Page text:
Soya bean tempe extracts show antibacterial activity against Bacillus cereus cells and spores

P.J. Roubos-van den Hil, E. Dalmas, M.J.R. Nout, T. Abee

Research output: Contribution to journalArticleAcademicpeer-review

12 Citations (Scopus)


Aims: Tempe, a Rhizopus ssp.-fermented soya bean food product, was investigated for bacteriostatic and/or bactericidal effects against cells and spores of the food-borne pathogen Bacillus cereus. Methods and results: Tempe extract showed a high antibacterial activity against B. cereus ATCC 14579 based on optical density and viable count measurements. This growth inhibition was manifested by a 4 log CFU ml-1 reduction, within the first 15 min of exposure. Tempe extracts also rapidly inactivated B. cereus spores upon germination. Viability and membrane permeability assessments using fluorescence probes showed rapid inactivation and permeabilization of the cytoplasmic membrane confirming the bactericidal mode of action. Cooked beans and Rhizopus grown on different media did not show antibacterial activity, indicating the unique association of the antibacterial activity with tempe. Subsequent characterization of the antibacterial activity revealed that heat treatment and protease addition nullified the bactericidal effect, indicating the proteinaceous nature of the bioactive compound. Conclusions: During fermentation of soya beans with Rhizopus, compounds are released with extensive antibacterial activity against B. cereus cells and spores. Significance and Impact of Study: The results show the potential of producing natural antibacterial compounds that could be used as ingredients in food preservation and pathogen control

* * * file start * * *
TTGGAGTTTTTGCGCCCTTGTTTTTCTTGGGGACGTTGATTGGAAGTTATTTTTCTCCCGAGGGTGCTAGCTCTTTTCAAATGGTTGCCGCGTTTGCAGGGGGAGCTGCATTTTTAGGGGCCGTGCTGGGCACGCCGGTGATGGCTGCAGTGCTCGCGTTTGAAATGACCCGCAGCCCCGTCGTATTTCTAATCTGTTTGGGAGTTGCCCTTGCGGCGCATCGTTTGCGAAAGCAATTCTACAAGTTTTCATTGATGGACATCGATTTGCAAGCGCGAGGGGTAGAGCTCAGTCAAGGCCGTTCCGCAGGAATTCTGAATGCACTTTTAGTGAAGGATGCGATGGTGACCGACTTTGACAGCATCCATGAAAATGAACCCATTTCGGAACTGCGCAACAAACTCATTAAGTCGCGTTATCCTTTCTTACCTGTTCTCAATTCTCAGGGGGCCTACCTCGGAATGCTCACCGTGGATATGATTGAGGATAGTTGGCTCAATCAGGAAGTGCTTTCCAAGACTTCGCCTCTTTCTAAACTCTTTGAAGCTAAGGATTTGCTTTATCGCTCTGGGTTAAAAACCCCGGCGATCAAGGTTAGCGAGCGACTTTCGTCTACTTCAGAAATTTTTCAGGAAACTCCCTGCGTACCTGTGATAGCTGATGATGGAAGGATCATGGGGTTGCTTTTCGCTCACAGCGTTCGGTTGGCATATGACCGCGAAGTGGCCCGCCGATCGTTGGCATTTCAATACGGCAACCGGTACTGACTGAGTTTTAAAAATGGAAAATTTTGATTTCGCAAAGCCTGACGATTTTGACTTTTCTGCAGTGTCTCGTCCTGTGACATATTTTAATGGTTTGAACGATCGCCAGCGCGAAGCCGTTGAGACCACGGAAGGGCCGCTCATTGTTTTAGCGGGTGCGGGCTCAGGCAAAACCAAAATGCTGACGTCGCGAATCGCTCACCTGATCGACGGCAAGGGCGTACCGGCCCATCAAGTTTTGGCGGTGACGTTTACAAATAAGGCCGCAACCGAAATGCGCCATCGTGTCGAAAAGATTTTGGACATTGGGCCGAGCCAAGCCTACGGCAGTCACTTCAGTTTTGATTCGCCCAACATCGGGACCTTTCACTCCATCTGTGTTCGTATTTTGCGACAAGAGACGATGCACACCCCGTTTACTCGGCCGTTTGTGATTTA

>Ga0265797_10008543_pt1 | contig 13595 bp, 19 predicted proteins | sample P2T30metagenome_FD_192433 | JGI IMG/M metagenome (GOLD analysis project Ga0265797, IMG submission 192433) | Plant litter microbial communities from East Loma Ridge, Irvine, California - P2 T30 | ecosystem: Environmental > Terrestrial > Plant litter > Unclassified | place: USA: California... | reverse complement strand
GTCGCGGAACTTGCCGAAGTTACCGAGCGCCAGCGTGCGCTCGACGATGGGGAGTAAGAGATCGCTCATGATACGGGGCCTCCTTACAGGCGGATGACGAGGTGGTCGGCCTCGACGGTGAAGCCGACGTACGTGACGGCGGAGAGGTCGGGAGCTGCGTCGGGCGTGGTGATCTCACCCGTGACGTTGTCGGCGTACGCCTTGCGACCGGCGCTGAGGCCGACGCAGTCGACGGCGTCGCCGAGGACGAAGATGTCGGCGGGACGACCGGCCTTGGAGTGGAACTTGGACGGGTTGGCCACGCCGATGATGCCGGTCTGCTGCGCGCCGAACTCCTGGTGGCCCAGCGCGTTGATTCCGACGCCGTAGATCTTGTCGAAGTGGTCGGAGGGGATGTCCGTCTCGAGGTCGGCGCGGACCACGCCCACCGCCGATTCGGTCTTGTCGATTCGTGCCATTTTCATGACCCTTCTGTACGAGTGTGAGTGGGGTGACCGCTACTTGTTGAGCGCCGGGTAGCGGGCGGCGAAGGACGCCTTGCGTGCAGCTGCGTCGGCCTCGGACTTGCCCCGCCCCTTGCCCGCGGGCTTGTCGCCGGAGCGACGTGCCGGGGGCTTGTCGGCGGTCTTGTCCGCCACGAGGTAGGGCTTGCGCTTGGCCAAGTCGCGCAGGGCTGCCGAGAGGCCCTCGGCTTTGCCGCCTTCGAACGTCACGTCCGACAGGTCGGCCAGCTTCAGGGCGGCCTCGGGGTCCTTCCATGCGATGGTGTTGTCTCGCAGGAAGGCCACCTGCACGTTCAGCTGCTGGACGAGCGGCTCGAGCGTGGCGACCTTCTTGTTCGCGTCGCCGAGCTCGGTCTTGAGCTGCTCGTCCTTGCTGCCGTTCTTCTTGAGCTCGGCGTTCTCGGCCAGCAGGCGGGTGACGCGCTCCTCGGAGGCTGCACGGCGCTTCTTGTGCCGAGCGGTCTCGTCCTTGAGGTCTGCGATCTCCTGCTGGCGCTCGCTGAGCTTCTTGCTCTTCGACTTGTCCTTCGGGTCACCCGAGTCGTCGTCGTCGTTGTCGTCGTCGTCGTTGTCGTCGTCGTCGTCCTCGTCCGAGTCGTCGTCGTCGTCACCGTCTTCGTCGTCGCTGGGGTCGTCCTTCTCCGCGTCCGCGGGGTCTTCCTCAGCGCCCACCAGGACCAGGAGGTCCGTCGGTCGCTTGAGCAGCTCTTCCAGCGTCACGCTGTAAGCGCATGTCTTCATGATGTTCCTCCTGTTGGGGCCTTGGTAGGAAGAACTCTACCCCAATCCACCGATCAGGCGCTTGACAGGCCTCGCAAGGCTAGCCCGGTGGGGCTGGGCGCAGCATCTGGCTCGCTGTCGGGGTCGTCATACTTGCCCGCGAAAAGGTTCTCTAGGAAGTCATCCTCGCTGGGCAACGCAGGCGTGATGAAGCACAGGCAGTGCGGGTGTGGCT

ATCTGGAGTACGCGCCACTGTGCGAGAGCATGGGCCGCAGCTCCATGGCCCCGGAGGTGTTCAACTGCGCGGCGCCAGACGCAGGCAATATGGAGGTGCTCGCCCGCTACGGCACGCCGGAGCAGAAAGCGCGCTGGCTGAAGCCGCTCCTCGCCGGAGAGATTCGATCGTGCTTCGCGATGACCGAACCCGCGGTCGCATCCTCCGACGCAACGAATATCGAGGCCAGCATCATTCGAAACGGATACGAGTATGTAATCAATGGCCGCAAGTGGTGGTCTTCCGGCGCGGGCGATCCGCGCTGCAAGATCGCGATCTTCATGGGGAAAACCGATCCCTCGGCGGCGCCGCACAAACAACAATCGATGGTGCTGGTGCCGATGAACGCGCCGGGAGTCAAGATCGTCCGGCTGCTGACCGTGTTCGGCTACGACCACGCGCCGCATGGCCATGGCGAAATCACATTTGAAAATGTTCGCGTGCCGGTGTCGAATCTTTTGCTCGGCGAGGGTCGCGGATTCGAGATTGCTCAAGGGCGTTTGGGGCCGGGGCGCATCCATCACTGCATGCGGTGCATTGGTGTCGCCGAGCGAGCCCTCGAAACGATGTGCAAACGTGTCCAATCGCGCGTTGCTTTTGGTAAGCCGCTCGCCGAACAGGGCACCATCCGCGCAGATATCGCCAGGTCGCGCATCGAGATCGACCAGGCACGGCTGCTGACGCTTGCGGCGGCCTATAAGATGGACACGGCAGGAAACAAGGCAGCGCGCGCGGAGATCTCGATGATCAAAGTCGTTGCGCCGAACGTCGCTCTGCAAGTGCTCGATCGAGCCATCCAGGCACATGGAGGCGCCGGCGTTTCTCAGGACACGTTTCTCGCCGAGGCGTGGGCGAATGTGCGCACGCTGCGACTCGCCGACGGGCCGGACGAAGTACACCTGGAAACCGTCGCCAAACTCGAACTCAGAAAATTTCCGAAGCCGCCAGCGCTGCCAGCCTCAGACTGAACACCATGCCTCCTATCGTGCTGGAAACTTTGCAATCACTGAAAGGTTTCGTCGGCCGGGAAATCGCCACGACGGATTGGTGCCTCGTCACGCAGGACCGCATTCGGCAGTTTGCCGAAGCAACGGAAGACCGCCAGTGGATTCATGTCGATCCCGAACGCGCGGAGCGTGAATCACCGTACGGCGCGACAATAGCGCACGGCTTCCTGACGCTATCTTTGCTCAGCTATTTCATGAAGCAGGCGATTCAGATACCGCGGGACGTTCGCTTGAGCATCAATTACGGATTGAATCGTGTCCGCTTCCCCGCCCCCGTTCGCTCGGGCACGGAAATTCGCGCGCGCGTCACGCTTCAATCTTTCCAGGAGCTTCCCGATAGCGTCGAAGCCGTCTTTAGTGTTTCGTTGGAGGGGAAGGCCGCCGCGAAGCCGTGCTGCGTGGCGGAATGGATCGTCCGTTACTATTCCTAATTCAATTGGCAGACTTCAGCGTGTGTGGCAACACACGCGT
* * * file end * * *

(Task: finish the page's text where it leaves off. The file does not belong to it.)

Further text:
Original languageEnglish
Pages (from-to)137-145
JournalJournal of Applied Microbiology
Issue number1
Publication statusPublished - 2010


  • rhizopus-oligosporus
  • food biopreservation
  • bacteriocins
  • peptides

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